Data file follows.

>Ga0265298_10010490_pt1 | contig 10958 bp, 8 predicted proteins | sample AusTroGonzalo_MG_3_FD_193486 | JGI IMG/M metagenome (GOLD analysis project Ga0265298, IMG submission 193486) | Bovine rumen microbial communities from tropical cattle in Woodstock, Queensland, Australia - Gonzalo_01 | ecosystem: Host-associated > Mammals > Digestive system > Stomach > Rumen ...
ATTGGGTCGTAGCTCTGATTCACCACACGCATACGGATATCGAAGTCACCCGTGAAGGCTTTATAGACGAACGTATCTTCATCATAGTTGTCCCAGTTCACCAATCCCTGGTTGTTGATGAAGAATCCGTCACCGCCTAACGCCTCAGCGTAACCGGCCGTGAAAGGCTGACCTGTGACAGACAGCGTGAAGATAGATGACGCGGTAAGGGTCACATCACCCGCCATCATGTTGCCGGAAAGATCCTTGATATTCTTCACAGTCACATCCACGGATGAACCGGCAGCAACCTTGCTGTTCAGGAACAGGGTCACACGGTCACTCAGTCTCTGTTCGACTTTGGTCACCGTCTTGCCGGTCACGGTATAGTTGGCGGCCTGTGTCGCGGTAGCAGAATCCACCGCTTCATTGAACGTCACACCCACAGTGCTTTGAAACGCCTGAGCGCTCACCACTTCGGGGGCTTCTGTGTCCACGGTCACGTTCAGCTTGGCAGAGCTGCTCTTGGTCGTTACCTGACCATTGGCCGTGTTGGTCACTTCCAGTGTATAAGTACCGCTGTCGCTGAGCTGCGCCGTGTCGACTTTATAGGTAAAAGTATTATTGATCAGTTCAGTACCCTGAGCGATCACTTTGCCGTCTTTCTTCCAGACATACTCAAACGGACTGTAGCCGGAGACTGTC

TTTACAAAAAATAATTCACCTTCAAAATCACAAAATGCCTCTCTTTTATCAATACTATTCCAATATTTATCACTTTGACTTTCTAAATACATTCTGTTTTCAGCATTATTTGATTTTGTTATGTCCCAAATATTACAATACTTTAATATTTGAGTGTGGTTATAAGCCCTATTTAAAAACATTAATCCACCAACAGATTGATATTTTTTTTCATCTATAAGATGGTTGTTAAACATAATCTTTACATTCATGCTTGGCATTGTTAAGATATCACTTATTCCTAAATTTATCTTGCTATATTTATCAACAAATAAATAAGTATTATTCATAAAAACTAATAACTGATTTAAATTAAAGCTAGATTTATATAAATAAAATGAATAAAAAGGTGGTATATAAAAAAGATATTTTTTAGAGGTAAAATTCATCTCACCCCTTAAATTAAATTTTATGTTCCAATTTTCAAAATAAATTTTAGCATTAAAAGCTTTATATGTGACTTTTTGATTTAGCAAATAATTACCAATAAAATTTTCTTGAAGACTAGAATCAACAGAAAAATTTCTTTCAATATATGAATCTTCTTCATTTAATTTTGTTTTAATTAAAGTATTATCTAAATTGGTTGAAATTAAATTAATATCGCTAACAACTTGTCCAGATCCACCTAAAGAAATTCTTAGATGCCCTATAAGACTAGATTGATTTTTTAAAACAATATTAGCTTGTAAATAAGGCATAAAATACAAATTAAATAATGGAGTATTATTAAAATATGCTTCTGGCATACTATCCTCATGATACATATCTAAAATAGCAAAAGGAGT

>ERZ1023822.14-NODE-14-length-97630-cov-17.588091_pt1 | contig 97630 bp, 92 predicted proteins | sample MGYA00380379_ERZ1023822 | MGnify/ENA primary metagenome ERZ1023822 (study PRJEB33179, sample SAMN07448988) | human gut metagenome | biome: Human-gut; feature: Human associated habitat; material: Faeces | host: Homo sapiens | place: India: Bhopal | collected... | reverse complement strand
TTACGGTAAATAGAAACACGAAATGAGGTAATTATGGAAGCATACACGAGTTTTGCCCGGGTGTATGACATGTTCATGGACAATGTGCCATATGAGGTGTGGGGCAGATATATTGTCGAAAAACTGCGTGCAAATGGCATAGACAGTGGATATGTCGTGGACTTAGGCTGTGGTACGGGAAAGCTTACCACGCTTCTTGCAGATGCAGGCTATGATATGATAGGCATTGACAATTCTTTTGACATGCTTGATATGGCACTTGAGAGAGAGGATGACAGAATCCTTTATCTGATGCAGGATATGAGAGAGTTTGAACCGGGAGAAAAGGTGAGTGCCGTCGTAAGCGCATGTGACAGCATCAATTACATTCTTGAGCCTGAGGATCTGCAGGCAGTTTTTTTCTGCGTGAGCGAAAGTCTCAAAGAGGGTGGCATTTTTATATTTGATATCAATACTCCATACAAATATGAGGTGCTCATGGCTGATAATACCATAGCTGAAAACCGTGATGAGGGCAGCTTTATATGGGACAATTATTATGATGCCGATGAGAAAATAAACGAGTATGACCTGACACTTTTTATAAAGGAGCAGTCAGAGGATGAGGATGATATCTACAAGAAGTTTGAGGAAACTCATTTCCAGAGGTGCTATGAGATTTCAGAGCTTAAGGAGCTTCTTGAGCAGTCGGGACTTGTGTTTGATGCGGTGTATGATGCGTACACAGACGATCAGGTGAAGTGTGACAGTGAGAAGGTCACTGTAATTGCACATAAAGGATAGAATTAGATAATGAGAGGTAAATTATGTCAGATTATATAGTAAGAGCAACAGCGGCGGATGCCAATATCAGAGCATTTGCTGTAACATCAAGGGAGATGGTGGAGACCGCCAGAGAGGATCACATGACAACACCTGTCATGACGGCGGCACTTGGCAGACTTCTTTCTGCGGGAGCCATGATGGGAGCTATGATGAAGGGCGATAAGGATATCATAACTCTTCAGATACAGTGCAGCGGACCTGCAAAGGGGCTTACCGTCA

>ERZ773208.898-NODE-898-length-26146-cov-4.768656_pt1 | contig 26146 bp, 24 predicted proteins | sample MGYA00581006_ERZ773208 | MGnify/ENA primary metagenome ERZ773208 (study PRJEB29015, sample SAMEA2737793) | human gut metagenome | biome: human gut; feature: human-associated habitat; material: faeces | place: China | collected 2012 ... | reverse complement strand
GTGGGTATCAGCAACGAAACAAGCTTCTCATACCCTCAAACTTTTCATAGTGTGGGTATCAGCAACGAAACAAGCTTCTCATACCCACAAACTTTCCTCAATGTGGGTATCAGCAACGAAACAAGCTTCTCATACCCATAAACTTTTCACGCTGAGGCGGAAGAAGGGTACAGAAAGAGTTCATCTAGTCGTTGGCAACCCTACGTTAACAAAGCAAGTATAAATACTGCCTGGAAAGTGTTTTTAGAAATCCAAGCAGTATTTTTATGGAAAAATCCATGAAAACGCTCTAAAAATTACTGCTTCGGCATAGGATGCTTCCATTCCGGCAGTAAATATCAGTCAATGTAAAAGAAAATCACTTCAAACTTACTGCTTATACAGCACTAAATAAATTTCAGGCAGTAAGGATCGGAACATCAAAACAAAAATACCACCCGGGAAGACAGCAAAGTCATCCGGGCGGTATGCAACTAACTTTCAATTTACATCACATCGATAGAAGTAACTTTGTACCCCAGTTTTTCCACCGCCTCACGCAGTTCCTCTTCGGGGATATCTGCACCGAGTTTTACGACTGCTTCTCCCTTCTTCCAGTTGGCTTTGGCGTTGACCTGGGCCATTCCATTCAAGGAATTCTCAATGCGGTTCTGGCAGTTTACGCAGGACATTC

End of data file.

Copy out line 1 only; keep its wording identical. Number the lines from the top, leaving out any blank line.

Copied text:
>Ga0265298_10010490_pt1 | contig 10958 bp, 8 predicted proteins | sample AusTroGonzalo_MG_3_FD_193486 | JGI IMG/M metagenome (GOLD analysis project Ga0265298, IMG submission 193486) | Bovine rumen microbial communities from tropical cattle in Woodstock, Queensland, Australia - Gonzalo_01 | ecosystem: Host-associated > Mammals > Digestive system > Stomach > Rumen ...